Forum Administrator


Joined: 12 Dec 2010
Posts: 10128
Location: Ottawa, Canada

Drinking: German Lager, Electric Hop Candy Jr, Scottish 70/-, Cali Common, Maibock, Helles, Russian Imperial Stout, Black Butte Porter

Working on: Weizen


PostLink    Posted: Mon Oct 20, 2014 11:28 pm    Post subject: Reply with quote

mtpratt wrote:
When you do a longer boil for a higher gravity beer, do you still need to adjust your mash efficiency to compensate for the lower efficiency?

In theory you could boil long enough that you wouldn't have to, but here with a 2 hour boil you do. That is why the efficiency in the recipe is listed as 88% (even though it's a 120 min boil) while most others are 95%. If we didn't boil 2 hours, the efficiency would be lower than 88%.

Kal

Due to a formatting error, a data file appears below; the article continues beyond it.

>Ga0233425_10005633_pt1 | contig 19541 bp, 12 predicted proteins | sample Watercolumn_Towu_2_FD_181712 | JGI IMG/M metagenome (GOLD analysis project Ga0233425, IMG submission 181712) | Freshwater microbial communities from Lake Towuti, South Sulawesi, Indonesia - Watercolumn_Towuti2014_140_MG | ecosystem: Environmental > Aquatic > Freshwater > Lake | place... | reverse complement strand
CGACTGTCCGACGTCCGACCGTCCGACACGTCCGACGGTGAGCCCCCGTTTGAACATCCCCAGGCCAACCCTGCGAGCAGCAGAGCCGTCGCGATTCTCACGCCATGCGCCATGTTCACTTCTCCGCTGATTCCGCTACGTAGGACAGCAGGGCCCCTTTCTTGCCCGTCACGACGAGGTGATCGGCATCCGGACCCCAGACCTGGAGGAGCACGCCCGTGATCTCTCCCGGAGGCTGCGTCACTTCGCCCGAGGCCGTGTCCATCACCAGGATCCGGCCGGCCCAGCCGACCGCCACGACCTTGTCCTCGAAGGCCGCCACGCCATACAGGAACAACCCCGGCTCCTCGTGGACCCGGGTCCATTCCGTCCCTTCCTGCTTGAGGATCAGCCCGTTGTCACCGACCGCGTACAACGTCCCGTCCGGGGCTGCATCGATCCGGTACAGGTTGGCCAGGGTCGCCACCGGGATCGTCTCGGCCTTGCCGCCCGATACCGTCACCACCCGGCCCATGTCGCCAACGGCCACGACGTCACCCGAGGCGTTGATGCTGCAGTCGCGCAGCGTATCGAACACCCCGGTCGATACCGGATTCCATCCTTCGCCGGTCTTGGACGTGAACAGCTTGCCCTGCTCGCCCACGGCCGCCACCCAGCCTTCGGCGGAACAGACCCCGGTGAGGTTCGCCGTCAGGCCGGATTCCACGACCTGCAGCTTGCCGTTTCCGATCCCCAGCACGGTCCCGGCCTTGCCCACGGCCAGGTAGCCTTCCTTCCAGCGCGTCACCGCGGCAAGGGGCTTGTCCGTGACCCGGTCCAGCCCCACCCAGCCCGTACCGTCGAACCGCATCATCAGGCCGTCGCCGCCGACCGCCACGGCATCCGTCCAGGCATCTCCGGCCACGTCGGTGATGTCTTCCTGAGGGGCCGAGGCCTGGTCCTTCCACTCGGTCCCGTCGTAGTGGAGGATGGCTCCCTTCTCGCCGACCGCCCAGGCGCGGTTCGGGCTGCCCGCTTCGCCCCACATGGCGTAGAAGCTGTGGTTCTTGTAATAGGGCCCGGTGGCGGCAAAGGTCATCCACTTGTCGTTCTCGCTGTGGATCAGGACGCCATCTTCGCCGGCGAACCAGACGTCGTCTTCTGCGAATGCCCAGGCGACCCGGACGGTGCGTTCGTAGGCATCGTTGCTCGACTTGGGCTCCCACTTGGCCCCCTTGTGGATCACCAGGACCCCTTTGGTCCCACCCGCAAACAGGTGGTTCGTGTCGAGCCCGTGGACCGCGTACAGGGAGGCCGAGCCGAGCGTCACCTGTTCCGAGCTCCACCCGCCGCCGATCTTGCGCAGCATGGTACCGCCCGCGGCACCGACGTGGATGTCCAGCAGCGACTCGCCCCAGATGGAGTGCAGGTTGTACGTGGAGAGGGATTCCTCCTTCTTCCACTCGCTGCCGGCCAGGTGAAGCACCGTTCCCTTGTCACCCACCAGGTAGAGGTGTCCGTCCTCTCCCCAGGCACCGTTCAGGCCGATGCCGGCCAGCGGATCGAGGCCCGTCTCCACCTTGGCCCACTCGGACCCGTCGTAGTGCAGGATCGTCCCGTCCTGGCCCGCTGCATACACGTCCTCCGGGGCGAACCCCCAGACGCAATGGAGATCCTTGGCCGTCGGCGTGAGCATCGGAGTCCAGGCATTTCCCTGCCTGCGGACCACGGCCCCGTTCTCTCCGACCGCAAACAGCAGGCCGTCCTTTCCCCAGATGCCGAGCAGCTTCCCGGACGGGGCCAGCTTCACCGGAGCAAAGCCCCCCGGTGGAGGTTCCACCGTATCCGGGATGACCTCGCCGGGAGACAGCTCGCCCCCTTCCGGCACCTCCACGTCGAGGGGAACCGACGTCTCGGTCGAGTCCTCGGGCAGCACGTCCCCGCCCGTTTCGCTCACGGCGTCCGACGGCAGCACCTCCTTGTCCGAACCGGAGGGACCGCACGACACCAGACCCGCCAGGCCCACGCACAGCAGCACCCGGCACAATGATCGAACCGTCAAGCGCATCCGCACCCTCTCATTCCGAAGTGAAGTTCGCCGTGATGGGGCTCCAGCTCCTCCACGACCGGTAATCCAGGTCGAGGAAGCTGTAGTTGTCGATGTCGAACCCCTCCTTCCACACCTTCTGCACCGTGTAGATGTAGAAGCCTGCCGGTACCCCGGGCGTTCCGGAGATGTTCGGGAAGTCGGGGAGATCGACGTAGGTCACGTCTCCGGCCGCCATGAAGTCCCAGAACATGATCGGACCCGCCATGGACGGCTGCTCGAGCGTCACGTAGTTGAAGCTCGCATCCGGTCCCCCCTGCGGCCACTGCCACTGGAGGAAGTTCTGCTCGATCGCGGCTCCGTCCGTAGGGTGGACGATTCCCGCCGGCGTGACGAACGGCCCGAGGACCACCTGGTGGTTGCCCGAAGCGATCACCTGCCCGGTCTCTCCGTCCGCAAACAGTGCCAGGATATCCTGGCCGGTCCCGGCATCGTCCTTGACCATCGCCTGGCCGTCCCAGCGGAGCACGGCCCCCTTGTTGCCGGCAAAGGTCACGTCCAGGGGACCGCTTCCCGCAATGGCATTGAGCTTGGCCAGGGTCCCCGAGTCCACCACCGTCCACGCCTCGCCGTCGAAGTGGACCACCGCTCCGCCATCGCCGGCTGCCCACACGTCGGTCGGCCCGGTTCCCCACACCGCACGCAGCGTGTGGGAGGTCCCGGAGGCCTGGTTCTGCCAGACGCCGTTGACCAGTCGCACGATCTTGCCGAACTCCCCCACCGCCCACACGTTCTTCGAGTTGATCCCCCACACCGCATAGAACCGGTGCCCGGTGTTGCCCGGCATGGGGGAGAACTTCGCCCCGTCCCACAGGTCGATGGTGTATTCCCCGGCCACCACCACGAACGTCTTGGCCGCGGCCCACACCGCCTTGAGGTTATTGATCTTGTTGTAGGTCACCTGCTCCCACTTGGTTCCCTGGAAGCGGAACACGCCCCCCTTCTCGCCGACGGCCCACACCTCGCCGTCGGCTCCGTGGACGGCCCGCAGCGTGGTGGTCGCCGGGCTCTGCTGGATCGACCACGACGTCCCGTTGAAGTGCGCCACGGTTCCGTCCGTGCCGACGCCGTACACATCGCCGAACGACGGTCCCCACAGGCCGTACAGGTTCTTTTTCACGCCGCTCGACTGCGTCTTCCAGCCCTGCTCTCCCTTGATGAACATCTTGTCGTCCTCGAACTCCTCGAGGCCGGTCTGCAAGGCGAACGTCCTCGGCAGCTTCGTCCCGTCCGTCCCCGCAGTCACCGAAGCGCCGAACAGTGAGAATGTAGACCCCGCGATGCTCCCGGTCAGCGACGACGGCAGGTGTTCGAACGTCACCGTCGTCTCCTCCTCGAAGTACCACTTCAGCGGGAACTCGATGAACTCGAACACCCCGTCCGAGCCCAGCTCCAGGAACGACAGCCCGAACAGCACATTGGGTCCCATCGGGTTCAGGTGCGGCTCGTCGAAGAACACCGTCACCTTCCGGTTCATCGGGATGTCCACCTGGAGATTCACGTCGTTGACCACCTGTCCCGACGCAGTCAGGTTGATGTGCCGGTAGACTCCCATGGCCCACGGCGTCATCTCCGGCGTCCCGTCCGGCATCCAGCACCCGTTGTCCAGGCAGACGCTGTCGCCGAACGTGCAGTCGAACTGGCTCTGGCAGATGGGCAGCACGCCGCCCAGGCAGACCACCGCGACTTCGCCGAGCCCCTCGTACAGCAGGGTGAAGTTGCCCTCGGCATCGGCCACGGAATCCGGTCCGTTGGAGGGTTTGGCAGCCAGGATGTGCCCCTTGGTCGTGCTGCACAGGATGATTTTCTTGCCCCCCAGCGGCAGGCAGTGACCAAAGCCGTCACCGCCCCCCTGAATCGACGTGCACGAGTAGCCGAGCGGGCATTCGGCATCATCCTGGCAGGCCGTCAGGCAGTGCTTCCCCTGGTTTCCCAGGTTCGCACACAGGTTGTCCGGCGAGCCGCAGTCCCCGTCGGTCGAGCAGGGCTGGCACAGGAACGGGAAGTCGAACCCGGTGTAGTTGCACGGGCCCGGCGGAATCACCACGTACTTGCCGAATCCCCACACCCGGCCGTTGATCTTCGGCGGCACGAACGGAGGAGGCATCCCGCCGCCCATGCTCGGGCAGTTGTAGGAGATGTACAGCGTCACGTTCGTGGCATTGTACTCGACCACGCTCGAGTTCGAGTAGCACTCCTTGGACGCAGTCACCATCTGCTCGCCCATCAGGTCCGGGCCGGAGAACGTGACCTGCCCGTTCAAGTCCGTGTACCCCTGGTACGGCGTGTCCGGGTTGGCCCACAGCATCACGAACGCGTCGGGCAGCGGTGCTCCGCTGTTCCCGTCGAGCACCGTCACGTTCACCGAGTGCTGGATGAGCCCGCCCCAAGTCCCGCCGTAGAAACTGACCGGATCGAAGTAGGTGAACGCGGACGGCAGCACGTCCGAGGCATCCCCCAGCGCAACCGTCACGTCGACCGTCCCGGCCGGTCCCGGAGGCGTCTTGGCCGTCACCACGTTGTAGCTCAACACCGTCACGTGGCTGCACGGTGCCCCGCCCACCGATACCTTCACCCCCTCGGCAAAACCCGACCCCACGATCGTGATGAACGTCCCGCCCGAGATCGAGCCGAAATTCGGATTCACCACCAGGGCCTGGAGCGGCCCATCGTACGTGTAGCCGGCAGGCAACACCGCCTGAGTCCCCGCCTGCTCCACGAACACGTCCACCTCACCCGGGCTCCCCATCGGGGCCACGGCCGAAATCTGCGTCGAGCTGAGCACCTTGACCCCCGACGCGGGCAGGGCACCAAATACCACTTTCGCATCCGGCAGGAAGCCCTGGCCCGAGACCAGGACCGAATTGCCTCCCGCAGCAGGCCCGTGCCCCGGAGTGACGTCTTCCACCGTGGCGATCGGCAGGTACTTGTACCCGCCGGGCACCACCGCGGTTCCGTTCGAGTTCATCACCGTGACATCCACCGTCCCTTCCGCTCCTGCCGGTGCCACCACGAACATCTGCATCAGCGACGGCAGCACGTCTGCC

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Purchasing through our affiliate links helps support our site at no extra cost to you. We thank you!
My basement/bar/brewery build 2.0


Last edited by kal on Mon Oct 27, 2014 8:28 pm; edited 1 time in total
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jbrace1



Joined: 21 Feb 2014
Posts: 42
Location: Minnetonka

Drinking: Saison de Sol, Summer Noon, Labor Day Pale Ale, Cold Press Coffee


PostLink    Posted: Mon Oct 27, 2014 7:55 pm    Post subject: Reply with quote

Brewed the RIS last Tuesday. I only have a 15 gallon MT so I had to do an even thicker mash (1.1 qts/lb) but everything worked out great. I hit 1.097 after the 2 hour boil. Gravity was down to 1.040 yesterday and tastes wonderful!
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TheGecko



Joined: 10 Mar 2014
Posts: 52



PostLink    Posted: Fri Oct 31, 2014 6:33 pm    Post subject: Reply with quote

TheGecko wrote:
Brewed the RIS on Saturday. It was a long brew day with the 90 minute mash and 2 hour boil. Also takes quite a bit of time to get all that strike/sparge water up to temp, but that's not a big deal. I actually heated the strike water to 160 and mashed in there. As I recirculated, mash temp started at 148 and didn't take long to bring temp to 150. I then added a couple quarts of room temp water to the HLT after mashing in to stable HLT temp at 150.